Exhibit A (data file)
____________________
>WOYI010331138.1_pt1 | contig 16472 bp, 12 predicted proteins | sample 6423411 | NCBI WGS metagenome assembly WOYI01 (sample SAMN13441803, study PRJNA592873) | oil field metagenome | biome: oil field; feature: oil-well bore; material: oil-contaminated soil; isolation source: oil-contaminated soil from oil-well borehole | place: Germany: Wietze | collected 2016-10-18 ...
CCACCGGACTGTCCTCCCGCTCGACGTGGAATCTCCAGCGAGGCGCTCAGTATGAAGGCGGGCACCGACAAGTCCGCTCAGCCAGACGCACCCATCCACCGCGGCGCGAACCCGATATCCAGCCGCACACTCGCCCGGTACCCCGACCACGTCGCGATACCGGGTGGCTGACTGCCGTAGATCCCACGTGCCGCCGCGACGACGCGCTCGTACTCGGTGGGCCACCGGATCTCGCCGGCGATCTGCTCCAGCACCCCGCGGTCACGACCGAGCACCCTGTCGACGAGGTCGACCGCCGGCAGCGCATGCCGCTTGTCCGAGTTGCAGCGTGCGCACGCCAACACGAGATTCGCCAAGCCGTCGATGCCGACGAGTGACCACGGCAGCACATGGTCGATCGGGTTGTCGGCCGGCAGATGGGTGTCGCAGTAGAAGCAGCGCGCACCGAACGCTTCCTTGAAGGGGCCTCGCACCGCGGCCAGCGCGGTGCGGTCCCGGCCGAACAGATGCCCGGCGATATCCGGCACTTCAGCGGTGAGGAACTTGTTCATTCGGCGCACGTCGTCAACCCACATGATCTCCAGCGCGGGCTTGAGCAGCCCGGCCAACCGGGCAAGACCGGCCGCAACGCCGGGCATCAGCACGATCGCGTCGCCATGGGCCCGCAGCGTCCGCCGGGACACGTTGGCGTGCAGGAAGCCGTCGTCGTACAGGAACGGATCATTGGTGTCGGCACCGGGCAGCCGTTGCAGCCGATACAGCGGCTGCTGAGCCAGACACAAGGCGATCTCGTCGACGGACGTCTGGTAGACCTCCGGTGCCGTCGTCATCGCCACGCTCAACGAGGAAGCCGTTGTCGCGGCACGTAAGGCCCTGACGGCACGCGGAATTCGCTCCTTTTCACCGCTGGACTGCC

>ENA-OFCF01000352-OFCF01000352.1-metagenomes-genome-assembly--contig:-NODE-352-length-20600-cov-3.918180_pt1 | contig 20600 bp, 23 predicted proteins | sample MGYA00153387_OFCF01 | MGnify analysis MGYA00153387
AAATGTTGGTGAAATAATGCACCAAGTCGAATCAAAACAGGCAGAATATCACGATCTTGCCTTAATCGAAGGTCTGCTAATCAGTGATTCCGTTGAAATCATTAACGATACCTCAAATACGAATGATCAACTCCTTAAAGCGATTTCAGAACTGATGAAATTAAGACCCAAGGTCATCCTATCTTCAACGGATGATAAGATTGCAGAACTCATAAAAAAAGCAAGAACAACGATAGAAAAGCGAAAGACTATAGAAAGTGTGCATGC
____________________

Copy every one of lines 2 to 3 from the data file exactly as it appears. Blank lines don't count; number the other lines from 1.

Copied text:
CCACCGGACTGTCCTCCCGCTCGACGTGGAATCTCCAGCGAGGCGCTCAGTATGAAGGCGGGCACCGACAAGTCCGCTCAGCCAGACGCACCCATCCACCGCGGCGCGAACCCGATATCCAGCCGCACACTCGCCCGGTACCCCGACCACGTCGCGATACCGGGTGGCTGACTGCCGTAGATCCCACGTGCCGCCGCGACGACGCGCTCGTACTCGGTGGGCCACCGGATCTCGCCGGCGATCTGCTCCAGCACCCCGCGGTCACGACCGAGCACCCTGTCGACGAGGTCGACCGCCGGCAGCGCATGCCGCTTGTCCGAGTTGCAGCGTGCGCACGCCAACACGAGATTCGCCAAGCCGTCGATGCCGACGAGTGACCACGGCAGCACATGGTCGATCGGGTTGTCGGCCGGCAGATGGGTGTCGCAGTAGAAGCAGCGCGCACCGAACGCTTCCTTGAAGGGGCCTCGCACCGCGGCCAGCGCGGTGCGGTCCCGGCCGAACAGATGCCCGGCGATATCCGGCACTTCAGCGGTGAGGAACTTGTTCATTCGGCGCACGTCGTCAACCCACATGATCTCCAGCGCGGGCTTGAGCAGCCCGGCCAACCGGGCAAGACCGGCCGCAACGCCGGGCATCAGCACGATCGCGTCGCCATGGGCCCGCAGCGTCCGCCGGGACACGTTGGCGTGCAGGAAGCCGTCGTCGTACAGGAACGGATCATTGGTGTCGGCACCGGGCAGCCGTTGCAGCCGATACAGCGGCTGCTGAGCCAGACACAAGGCGATCTCGTCGACGGACGTCTGGTAGACCTCCGGTGCCGTCGTCATCGCCACGCTCAACGAGGAAGCCGTTGTCGCGGCACGTAAGGCCCTGACGGCACGCGGAATTCGCTCCTTTTCACCGCTGGACTGCC

>ENA-OFCF01000352-OFCF01000352.1-metagenomes-genome-assembly--contig:-NODE-352-length-20600-cov-3.918180_pt1 | contig 20600 bp, 23 predicted proteins | sample MGYA00153387_OFCF01 | MGnify analysis MGYA00153387